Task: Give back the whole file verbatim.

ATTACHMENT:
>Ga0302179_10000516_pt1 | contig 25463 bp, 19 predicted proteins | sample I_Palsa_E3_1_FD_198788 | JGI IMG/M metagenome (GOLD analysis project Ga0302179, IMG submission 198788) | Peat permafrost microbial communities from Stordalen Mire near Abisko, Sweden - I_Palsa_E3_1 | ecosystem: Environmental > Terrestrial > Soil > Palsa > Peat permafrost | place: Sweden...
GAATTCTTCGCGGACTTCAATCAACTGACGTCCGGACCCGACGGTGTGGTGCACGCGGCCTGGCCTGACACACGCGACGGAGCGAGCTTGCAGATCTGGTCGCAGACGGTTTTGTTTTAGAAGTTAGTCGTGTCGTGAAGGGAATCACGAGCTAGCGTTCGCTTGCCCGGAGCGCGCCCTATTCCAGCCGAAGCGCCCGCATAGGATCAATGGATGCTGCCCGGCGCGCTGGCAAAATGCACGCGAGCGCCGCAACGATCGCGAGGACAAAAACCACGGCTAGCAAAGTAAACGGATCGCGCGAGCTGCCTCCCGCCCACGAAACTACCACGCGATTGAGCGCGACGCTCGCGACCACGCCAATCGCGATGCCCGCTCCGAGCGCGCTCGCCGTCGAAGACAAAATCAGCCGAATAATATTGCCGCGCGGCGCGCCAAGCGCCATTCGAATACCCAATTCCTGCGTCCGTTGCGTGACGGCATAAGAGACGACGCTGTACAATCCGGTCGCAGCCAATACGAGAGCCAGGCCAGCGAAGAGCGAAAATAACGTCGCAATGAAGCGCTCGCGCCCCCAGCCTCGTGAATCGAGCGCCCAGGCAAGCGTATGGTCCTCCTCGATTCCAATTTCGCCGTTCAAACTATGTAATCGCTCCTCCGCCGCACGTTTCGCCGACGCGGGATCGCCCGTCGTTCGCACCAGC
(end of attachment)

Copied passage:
>Ga0302179_10000516_pt1 | contig 25463 bp, 19 predicted proteins | sample I_Palsa_E3_1_FD_198788 | JGI IMG/M metagenome (GOLD analysis project Ga0302179, IMG submission 198788) | Peat permafrost microbial communities from Stordalen Mire near Abisko, Sweden - I_Palsa_E3_1 | ecosystem: Environmental > Terrestrial > Soil > Palsa > Peat permafrost | place: Sweden...
GAATTCTTCGCGGACTTCAATCAACTGACGTCCGGACCCGACGGTGTGGTGCACGCGGCCTGGCCTGACACACGCGACGGAGCGAGCTTGCAGATCTGGTCGCAGACGGTTTTGTTTTAGAAGTTAGTCGTGTCGTGAAGGGAATCACGAGCTAGCGTTCGCTTGCCCGGAGCGCGCCCTATTCCAGCCGAAGCGCCCGCATAGGATCAATGGATGCTGCCCGGCGCGCTGGCAAAATGCACGCGAGCGCCGCAACGATCGCGAGGACAAAAACCACGGCTAGCAAAGTAAACGGATCGCGCGAGCTGCCTCCCGCCCACGAAACTACCACGCGATTGAGCGCGACGCTCGCGACCACGCCAATCGCGATGCCCGCTCCGAGCGCGCTCGCCGTCGAAGACAAAATCAGCCGAATAATATTGCCGCGCGGCGCGCCAAGCGCCATTCGAATACCCAATTCCTGCGTCCGTTGCGTGACGGCATAAGAGACGACGCTGTACAATCCGGTCGCAGCCAATACGAGAGCCAGGCCAGCGAAGAGCGAAAATAACGTCGCAATGAAGCGCTCGCGCCCCCAGCCTCGTGAATCGAGCGCCCAGGCAAGCGTATGGTCCTCCTCGATTCCAATTTCGCCGTTCAAACTATGTAATCGCTCCTCCGCCGCACGTTTCGCCGACGCGGGATCGCCCGTCGTTCGCACCAGC